Waiting for blue skies over Mindanao, photo: monnaka/flickr
The horrific massacre in the south of the Philippines that targeted and killed 57 of the family members of mayoral candidate Esmael Magundadatu as well as 30 accompanying journalists, has unleashed tensions, heated debates and new political dynamics in the most restive corner of the country.
A region mostly known for its Islamic insurgency, highlighted in our blog in September, was, in one violent act, revealed as a hotbed of clan politics, powerful civilian militias and potentially devastating political alliances that have implicated the highest echelons of the Philippine political establishment, including President Arroyo herself.
Photo: Candie N/flickr
In his article, “Unsettling Climate Change,” ISN Security Watch correspondent Simon Roughneen details the controversy over the emails released by a hacker
that seem to hint at collusion in suppressing questions about global warming science.
Roughneen stresses that “while the emails do not automatically mean that Cassandra climate change scenarios are without foundation, they do add credence to the view that the science is far from ‘settled.’ The scientists implicated in the emails say as much themselves.”
The idea of global warming seems to have been settled, regardless of whether the science has. Indeed, it seems that anyone daring to raise any questions in an attempt to further educate themselves about a complex issue are branded “anti-environmentalist,” unconcerned about pressing climate and environmental issues. This is unfair.
Religious Symbol, Wikicommons
On Thursday 3rd of December, the Parliament of the World’s Religions opened the doors of its 5th parliamentary session in Melbourne, Australia. The first session took place on 1893 at the World Exposition of Chicago. The parliament waited 100 years to host its second parliamentary session and since 1993, the inter-religious body has met every 5 years.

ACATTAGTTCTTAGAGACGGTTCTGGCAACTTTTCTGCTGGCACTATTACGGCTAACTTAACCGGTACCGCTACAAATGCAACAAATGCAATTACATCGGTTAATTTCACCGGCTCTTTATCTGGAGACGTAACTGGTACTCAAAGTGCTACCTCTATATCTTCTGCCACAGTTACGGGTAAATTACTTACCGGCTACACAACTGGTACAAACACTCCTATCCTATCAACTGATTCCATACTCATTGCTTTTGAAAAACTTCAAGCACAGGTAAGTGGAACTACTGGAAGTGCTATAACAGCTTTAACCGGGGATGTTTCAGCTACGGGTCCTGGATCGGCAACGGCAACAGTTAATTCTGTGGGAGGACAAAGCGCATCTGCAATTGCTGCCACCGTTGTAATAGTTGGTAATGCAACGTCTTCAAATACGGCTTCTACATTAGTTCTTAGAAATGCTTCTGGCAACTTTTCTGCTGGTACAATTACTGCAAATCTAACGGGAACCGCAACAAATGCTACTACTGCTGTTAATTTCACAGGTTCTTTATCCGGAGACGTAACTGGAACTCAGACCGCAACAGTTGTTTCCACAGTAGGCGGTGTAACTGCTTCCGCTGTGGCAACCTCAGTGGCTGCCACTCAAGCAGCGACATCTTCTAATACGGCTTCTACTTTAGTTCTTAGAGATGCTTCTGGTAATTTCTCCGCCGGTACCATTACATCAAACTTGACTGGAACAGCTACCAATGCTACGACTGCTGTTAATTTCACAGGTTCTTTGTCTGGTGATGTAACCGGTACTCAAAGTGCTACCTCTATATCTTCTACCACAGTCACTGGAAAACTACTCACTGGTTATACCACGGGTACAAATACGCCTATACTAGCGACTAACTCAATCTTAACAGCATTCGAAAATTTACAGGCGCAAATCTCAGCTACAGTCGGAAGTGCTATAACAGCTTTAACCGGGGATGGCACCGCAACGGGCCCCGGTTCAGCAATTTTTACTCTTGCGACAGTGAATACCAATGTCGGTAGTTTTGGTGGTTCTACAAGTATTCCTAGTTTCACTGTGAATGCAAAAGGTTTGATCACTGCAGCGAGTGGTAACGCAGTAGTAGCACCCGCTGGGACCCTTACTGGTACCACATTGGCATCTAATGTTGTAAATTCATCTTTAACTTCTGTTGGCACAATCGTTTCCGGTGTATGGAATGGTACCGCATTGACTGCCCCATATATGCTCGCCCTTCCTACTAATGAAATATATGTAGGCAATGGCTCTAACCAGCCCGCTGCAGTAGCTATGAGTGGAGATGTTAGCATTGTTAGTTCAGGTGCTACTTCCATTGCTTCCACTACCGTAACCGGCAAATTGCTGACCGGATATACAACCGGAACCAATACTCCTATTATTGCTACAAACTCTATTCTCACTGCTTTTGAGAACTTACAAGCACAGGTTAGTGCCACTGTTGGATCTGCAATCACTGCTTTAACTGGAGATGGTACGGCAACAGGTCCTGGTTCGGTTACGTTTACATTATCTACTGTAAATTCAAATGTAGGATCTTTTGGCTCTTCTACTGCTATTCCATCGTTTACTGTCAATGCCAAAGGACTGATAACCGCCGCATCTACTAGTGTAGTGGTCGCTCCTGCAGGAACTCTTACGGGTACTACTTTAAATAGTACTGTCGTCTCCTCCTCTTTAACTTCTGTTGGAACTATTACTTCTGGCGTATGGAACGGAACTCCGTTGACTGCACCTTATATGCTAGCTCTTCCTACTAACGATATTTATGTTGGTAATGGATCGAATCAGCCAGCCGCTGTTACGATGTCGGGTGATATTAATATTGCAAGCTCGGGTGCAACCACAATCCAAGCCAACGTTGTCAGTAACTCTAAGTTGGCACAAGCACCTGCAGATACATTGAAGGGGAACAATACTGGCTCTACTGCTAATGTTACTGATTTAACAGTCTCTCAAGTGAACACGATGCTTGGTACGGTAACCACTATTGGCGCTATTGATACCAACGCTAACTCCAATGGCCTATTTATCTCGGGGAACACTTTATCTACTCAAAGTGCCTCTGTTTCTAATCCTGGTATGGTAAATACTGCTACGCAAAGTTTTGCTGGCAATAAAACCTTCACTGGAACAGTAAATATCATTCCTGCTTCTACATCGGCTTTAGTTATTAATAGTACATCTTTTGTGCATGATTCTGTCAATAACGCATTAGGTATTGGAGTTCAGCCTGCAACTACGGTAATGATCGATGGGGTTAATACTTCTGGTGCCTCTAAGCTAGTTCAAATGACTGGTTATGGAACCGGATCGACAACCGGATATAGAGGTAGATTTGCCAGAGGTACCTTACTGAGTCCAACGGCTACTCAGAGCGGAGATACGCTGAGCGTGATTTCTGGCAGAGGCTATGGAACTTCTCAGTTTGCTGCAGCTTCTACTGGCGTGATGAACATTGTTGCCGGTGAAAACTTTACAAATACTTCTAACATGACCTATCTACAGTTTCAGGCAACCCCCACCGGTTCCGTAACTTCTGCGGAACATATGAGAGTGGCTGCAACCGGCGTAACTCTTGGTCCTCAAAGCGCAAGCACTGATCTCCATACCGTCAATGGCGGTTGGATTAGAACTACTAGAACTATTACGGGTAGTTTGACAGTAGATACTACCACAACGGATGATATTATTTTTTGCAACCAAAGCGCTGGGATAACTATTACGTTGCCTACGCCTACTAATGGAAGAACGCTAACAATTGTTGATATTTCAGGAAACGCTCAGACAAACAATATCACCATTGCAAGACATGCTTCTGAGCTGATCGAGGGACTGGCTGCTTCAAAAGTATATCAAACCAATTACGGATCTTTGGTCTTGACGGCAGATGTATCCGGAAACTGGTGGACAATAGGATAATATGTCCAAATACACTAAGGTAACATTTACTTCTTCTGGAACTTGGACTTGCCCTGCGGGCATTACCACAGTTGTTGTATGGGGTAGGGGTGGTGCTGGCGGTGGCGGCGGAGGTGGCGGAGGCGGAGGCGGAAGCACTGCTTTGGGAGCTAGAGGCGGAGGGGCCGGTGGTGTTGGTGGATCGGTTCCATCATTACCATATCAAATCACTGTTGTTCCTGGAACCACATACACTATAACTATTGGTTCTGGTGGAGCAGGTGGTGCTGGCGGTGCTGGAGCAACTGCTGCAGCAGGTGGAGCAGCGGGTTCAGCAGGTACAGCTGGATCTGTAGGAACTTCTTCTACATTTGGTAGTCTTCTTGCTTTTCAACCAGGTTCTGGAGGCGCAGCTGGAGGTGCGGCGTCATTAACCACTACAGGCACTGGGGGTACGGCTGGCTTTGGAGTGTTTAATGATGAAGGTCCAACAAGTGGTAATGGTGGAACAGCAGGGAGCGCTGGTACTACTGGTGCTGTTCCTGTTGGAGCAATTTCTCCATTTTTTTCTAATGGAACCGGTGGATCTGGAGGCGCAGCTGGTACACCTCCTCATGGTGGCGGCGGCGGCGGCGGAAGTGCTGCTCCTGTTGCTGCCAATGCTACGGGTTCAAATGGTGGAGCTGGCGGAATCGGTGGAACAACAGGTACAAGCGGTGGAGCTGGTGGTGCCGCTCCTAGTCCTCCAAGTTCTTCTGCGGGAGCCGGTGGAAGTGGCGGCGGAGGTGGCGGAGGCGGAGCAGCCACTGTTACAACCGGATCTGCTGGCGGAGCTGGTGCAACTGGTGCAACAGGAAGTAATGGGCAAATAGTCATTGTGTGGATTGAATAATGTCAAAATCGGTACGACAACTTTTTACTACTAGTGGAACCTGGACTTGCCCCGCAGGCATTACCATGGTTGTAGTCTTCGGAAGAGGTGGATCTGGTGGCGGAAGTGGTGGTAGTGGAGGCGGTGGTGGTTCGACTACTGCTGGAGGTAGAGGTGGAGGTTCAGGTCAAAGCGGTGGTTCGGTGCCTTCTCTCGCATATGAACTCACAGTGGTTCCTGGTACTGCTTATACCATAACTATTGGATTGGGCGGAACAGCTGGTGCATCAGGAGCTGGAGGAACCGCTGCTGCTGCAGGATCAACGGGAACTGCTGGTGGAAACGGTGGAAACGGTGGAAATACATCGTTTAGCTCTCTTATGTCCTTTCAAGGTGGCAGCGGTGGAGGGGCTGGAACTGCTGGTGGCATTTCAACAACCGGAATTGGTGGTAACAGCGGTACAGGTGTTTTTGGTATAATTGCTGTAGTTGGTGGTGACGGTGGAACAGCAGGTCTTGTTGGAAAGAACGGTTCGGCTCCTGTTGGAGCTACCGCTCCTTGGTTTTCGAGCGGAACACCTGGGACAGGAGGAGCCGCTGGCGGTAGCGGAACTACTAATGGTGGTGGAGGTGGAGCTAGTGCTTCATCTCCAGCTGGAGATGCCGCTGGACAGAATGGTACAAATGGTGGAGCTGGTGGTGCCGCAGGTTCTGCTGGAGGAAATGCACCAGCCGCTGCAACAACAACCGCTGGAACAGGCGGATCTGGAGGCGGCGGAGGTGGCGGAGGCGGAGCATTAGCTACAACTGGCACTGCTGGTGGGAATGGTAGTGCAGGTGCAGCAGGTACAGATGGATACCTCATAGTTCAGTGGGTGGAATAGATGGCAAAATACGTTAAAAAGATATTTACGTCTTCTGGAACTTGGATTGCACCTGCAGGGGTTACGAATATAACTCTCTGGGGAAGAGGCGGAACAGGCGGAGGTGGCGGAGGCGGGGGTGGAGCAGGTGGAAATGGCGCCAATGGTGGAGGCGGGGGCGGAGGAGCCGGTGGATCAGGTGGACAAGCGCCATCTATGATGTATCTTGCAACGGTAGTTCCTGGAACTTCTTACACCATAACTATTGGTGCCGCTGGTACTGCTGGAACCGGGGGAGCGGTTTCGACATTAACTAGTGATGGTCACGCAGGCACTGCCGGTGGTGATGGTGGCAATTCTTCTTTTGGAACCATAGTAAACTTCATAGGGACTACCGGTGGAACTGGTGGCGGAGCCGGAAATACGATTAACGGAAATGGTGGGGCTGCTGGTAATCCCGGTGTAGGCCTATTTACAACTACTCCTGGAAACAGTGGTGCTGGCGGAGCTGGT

At its first meeting, the assembly wanted to promote a better understanding of different cultures and already called for peaceful relations between all religions. They also called for a common understanding of faith, exemplified by Indian Hindu delegate Swami Vivekananda’s call: “if there is ever to be a universal religion, it must be one which will hold no location in place or time; which will be infinite, like the God it will preach; whose Son shines upon the followers of Krishna or Christ, saints or sinners, alike; which will not be the Brahman or Buddhist, Christian or Mohammedan [Muslim], but the sum total of all these”.
After 100 years of inactivity, the assembly has started to play a proactive role in what is called para- or indirect diplomacy; ensuring that different religions and populations exchange views and opinions on global affairs with a religious perspective; the final goal being peace. For example, in 1999 the assembly focused on HIV/AIDS. This year, the parliament will focus on the rights of indigenous people and on climate change. » More
Save the polar bears, photo: Cornelia Kopp/flickr
With tough weeks ahead for negotiators, experts and politicians in the picturesque Danish capital, the ISN takes a closer look at the political and geopolitical stakes of the global climate change game.
And please remember that last month’s Special Issue Newsletter on the topic can be found here.